In a market full of indoor-only and outdoor-only cameras, Ring designed its Stick Up Cam to work in both environments, with multiple power options so it can be mounted anywhere. This versatility is a big plus, but if you do choose to place it indoors, it faces some stiff competition from indoor-only cameras like the Eufy Indoor Cam 2K, which rivals Ring's Stick Up Cam at half the price. Based on our comparisons below, you may want to stick with the Stick Up Cam as an outdoor-only camera.

Comparing the Ring Stick Up Cams on sale

Ring Stick Up Wired Camera press photo

Source: Ring (Image credit: Source: Ring)

Ring sells four different versions of its Stick Up Cam, while Eufy sells two variations of its Indoor Cam 2K. Don't let that overwhelm you, as most of these models have the same features and abilities. You'll still want to choose carefully based on where you plan to place them — especially if you need to buy multiple cams to cover your entire home.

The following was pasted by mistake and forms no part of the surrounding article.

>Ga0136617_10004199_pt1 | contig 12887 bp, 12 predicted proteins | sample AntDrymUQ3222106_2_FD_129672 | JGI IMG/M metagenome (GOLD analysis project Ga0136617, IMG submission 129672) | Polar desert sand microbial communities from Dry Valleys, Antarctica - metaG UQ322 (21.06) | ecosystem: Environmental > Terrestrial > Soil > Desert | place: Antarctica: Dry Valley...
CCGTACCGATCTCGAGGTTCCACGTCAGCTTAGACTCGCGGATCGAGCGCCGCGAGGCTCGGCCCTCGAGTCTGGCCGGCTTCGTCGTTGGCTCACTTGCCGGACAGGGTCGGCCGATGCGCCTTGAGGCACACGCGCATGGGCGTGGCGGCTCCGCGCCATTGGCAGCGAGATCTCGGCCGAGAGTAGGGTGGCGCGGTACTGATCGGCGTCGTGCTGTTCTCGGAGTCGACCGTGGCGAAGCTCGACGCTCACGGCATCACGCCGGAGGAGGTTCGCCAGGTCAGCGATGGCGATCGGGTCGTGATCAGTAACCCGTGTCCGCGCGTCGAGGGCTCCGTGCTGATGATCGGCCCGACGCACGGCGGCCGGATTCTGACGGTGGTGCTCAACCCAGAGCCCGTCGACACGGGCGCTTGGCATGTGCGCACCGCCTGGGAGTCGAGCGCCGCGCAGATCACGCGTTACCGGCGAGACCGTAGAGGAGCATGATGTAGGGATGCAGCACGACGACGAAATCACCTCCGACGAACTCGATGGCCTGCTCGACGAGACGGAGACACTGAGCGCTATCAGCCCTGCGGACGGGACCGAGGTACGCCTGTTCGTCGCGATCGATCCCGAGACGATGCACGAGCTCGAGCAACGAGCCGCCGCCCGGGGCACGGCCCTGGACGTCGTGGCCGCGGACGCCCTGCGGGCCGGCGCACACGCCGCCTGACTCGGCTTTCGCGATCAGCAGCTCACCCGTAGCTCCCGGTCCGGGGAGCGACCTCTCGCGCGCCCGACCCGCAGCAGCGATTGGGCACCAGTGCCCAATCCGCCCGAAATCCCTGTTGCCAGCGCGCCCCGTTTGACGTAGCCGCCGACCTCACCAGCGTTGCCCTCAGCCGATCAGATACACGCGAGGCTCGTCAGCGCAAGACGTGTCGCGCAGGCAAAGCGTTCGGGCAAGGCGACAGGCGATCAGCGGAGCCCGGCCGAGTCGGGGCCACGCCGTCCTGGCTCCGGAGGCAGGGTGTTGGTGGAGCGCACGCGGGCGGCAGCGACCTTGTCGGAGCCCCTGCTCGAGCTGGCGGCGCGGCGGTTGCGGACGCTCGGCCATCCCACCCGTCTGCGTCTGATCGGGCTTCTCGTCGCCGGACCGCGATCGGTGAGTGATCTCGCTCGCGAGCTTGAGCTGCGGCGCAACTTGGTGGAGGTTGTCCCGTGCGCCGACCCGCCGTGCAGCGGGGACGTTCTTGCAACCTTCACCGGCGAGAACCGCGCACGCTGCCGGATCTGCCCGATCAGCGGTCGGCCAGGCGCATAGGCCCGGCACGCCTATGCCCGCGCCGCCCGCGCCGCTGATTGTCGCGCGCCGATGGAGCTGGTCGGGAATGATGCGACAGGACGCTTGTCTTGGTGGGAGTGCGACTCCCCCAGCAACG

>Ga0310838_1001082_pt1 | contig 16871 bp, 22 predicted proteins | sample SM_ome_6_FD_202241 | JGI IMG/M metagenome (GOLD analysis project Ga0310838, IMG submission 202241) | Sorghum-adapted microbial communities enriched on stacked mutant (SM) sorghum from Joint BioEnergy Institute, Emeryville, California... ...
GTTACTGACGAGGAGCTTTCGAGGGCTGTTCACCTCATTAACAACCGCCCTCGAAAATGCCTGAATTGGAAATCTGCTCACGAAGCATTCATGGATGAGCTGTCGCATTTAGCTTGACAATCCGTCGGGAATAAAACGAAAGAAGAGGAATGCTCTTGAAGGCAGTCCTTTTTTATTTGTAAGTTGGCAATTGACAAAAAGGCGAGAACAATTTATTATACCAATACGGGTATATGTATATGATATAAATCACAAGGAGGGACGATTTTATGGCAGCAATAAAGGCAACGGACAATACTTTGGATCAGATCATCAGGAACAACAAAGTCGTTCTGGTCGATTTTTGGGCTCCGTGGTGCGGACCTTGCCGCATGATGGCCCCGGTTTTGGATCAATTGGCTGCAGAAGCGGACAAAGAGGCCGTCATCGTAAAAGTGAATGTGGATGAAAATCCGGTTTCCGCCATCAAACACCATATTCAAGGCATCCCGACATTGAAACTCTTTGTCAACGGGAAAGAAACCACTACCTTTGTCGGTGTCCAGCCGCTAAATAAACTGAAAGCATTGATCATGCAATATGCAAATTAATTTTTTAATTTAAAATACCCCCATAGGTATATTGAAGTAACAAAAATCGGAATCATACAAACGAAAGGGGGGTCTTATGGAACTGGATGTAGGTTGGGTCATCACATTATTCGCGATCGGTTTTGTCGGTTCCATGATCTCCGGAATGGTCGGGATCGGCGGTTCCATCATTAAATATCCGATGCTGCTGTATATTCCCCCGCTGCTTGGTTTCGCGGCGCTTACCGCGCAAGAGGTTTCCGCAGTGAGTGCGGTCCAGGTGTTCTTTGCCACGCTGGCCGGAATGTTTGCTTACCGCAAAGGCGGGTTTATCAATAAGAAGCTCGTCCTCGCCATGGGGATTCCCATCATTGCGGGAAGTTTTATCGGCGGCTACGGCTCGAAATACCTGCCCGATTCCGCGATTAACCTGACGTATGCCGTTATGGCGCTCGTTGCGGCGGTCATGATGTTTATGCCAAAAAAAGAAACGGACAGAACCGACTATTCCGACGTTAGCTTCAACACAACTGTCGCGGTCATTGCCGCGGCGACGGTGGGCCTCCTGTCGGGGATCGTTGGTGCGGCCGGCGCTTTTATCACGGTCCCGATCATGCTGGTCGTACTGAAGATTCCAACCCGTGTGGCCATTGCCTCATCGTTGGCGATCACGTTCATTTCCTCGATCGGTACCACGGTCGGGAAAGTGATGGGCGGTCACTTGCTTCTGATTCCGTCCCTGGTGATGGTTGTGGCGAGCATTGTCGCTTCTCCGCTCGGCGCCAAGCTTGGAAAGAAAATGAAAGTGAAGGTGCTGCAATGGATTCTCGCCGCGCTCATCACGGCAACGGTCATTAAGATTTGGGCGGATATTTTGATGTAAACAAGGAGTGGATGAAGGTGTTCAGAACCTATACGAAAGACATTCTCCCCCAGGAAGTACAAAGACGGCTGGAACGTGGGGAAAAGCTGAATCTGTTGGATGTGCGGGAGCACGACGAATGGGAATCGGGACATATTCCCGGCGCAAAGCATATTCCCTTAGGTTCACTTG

First is the Pan & Tilt Indoor model to go with its standard model. You can get a detailed difference breakdown here, but the gist is that the more advanced model can shift its feed in a full 360-degree circle to track moving objects, either manually through the app or automatically based on your settings. Otherwise, they use the same OS, have identical specs (e.g., resolution and FPS), and only come in white (Ring Cams come in white or black).

Ring gives you more convenient placement options to ensure you get the best angle for capturing footage.

The two more basic Ring models are the Battery and Plug-In Stick Up Cam models. The latter uses a standard AC adapter and power outlet, while the former employs a quick-release battery pack. These two models have their pros and cons: the wired version requires a nearby outlet or extension cord, while the battery version can be placed anywhere but is more likely to die and leave you without protection while you recharge the pack unless you buy a backup pack or two.